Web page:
|<p>SNAPSHOT: Martinsville, Va.</p>|
Mayor: Kimble Reynolds, Jr. (pictured)
Cable Subscribers: 4,000 in the city, 16,000 total
Prior Operator: Adelphia Communications Inc.
Future Operator: Comcast Corp.
A U.S. District Court judge in Virginia has dashed the hopes of a small town that wanted a chance to buy the local Adelphia Communications Corp. system out of bankruptcy, rather than see it transferred to a large multiple-system operator.
Judge Michael Urbanski ruled last week in favor of the acquiring operators, Comcast Corp. and Time Warner Cable, on a suit brought by local corporation Martinsville Cable Inc. Led by Mayor Kimble Reynolds Jr., Martinsville Cable was set up to buy the local cable system for the community.
The judge noted Martinsville Cable’s only asset was the purchase rights, and determined the corporation hadn’t acted in a timely manner under federal guidelines. There is no “indication that it was either capable of matching the offer or willing to do so,” the judge wrote.
Martinsville, a town of 14,900 on the state’s south central border, has language in its cable franchise that allows it the “right of first refusal” if the franchisee should opt to sell.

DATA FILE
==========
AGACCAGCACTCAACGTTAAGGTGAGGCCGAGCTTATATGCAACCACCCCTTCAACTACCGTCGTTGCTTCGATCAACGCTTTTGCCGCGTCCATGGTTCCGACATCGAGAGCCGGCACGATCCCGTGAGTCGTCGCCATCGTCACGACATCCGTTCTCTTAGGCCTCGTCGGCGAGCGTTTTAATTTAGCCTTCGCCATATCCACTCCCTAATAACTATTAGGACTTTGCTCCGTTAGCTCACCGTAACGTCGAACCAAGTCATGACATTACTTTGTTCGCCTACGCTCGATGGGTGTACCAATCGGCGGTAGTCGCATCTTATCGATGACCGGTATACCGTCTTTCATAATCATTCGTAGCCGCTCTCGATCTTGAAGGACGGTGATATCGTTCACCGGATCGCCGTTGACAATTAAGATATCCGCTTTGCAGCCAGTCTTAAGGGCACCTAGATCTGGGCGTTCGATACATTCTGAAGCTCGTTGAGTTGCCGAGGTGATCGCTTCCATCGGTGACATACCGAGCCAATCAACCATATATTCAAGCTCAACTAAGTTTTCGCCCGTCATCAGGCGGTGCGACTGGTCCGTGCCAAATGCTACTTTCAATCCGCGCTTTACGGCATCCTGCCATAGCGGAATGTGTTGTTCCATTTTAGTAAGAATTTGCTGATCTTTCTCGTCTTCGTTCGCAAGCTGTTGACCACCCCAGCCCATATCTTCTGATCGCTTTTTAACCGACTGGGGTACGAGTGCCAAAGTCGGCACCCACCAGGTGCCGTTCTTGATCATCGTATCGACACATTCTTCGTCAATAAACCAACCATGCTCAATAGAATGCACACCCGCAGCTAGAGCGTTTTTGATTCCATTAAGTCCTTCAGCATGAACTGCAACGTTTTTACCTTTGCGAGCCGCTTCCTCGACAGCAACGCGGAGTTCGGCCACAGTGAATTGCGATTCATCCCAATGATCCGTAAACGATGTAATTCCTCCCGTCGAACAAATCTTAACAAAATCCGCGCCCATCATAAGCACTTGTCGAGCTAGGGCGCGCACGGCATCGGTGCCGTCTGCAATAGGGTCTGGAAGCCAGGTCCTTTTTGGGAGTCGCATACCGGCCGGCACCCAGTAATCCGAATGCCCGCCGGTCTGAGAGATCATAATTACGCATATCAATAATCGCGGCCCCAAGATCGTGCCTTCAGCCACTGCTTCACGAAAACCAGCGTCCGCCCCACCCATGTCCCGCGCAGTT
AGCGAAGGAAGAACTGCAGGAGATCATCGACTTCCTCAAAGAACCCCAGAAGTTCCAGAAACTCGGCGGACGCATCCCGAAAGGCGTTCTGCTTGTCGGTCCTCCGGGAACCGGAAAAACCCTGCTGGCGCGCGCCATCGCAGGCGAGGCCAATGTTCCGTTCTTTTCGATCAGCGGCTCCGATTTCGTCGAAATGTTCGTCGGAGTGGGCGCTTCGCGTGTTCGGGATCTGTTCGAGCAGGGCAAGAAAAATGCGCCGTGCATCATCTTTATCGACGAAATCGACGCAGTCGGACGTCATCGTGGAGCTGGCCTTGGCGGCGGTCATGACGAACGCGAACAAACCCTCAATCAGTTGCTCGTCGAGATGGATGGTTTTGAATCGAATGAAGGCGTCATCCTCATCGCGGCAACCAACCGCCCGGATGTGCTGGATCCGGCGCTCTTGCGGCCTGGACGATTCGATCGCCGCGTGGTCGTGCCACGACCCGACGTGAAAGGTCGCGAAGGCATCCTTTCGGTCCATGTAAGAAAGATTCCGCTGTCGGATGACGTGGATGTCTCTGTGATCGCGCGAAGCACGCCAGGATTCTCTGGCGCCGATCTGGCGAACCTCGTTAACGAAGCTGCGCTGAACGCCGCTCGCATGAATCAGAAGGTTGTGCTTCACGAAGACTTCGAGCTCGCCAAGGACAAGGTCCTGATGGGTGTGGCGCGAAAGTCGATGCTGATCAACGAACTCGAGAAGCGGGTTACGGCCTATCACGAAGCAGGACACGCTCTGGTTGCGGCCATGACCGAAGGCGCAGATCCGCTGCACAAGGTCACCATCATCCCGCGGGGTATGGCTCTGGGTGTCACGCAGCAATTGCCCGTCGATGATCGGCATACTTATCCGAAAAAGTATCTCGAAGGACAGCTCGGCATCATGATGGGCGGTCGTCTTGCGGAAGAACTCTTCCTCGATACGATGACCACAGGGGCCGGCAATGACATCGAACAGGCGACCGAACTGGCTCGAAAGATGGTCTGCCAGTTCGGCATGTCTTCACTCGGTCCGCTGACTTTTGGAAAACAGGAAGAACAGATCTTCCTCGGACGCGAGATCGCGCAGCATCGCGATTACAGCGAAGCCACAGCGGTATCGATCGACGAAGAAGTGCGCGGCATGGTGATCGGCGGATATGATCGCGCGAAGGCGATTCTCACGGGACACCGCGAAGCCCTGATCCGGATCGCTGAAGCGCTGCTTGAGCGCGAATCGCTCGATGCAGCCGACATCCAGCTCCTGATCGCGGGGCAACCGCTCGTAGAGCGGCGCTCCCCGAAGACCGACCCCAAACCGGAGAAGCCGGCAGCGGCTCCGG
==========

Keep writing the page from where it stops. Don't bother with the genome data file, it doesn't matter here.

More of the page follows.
Henry County, which includes Martinsville, also has the purchase rights in its franchise. Last year, when Comcast and Time Warner announced plans to acquire the bankrupt cable operator’s assets, the city of Martinsville made a deal with the county to assume its purchase rights, according to court documents.
The theory: With the county’s purchase rights, the city could then submit an offer for the majority of the regional system, which serves about 16,000 customers, including 4,000 in the city limits and 12,000 in the county.
Martinsville sued in June 2005, asking a county court to support its purchase rights, but the case was moved to the U.S. District Court for Western Virginia. The suit named Time Warner NY Cable LLC, the unit acquiring the Henry County assets.
Comcast, however, was to become the ultimate owner of the system, in a post-bankruptcy swap with Time Warner Cable. The parties mutually agreed that Comcast could run the system as the suit was pending, as long as the operator did not make any “substantive changes” or complete the system swap with Time Warner.
In a counter-complaint, attorneys for Time Warner argued, among other things, that the cable company has no standing to sue — only the city and county have that right. Were those parties to sue, state law prevents the county from operating a cable system.
State law requires that a city must hold a public hearing, do feasibility studies and hold a public referendum to enter the cable business, steps Martinsville didn’t take, cable attorneys added.
The judge ruled on the summary judgment in favor of the cable operators, striking the case from the active docket.
“Comcast had already assumed responsibility for temporary operations of the Martinsville cable system, so the transition will be smooth and seamless,” said Comcast spokeswoman Lisa Altman.